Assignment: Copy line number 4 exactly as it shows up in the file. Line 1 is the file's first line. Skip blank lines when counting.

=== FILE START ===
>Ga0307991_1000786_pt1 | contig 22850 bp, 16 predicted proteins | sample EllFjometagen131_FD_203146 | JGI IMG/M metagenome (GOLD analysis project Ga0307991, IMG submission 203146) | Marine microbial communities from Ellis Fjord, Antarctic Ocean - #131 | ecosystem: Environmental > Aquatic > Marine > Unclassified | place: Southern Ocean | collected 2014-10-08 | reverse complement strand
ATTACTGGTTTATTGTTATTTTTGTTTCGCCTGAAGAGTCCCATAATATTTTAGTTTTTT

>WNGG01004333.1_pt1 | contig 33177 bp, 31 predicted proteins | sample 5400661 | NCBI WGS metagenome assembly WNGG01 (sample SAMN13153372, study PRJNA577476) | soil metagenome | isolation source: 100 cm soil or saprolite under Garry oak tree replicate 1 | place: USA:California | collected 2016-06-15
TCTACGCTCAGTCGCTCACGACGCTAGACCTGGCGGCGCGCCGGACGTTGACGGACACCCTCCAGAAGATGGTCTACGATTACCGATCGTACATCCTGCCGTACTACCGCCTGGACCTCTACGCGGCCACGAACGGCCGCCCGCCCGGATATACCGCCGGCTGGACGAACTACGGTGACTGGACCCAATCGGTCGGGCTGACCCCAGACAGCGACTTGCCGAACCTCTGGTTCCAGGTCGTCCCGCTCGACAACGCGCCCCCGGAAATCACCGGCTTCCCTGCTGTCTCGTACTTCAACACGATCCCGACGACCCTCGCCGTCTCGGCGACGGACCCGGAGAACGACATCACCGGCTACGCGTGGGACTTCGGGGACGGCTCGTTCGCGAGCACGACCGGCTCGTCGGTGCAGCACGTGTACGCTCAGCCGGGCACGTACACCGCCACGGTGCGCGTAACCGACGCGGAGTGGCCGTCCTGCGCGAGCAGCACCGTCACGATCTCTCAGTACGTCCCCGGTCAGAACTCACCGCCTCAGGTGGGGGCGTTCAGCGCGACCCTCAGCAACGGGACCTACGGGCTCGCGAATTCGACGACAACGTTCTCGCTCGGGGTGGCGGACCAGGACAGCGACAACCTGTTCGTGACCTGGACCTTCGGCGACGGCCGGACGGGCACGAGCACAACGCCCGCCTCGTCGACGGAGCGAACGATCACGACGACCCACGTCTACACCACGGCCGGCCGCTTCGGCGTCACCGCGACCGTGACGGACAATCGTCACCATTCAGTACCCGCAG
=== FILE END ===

TCTACGCTCAGTCGCTCACGACGCTAGACCTGGCGGCGCGCCGGACGTTGACGGACACCCTCCAGAAGATGGTCTACGATTACCGATCGTACATCCTGCCGTACTACCGCCTGGACCTCTACGCGGCCACGAACGGCCGCCCGCCCGGATATACCGCCGGCTGGACGAACTACGGTGACTGGACCCAATCGGTCGGGCTGACCCCAGACAGCGACTTGCCGAACCTCTGGTTCCAGGTCGTCCCGCTCGACAACGCGCCCCCGGAAATCACCGGCTTCCCTGCTGTCTCGTACTTCAACACGATCCCGACGACCCTCGCCGTCTCGGCGACGGACCCGGAGAACGACATCACCGGCTACGCGTGGGACTTCGGGGACGGCTCGTTCGCGAGCACGACCGGCTCGTCGGTGCAGCACGTGTACGCTCAGCCGGGCACGTACACCGCCACGGTGCGCGTAACCGACGCGGAGTGGCCGTCCTGCGCGAGCAGCACCGTCACGATCTCTCAGTACGTCCCCGGTCAGAACTCACCGCCTCAGGTGGGGGCGTTCAGCGCGACCCTCAGCAACGGGACCTACGGGCTCGCGAATTCGACGACAACGTTCTCGCTCGGGGTGGCGGACCAGGACAGCGACAACCTGTTCGTGACCTGGACCTTCGGCGACGGCCGGACGGGCACGAGCACAACGCCCGCCTCGTCGACGGAGCGAACGATCACGACGACCCACGTCTACACCACGGCCGGCCGCTTCGGCGTCACCGCGACCGTGACGGACAATCGTCACCATTCAGTACCCGCAG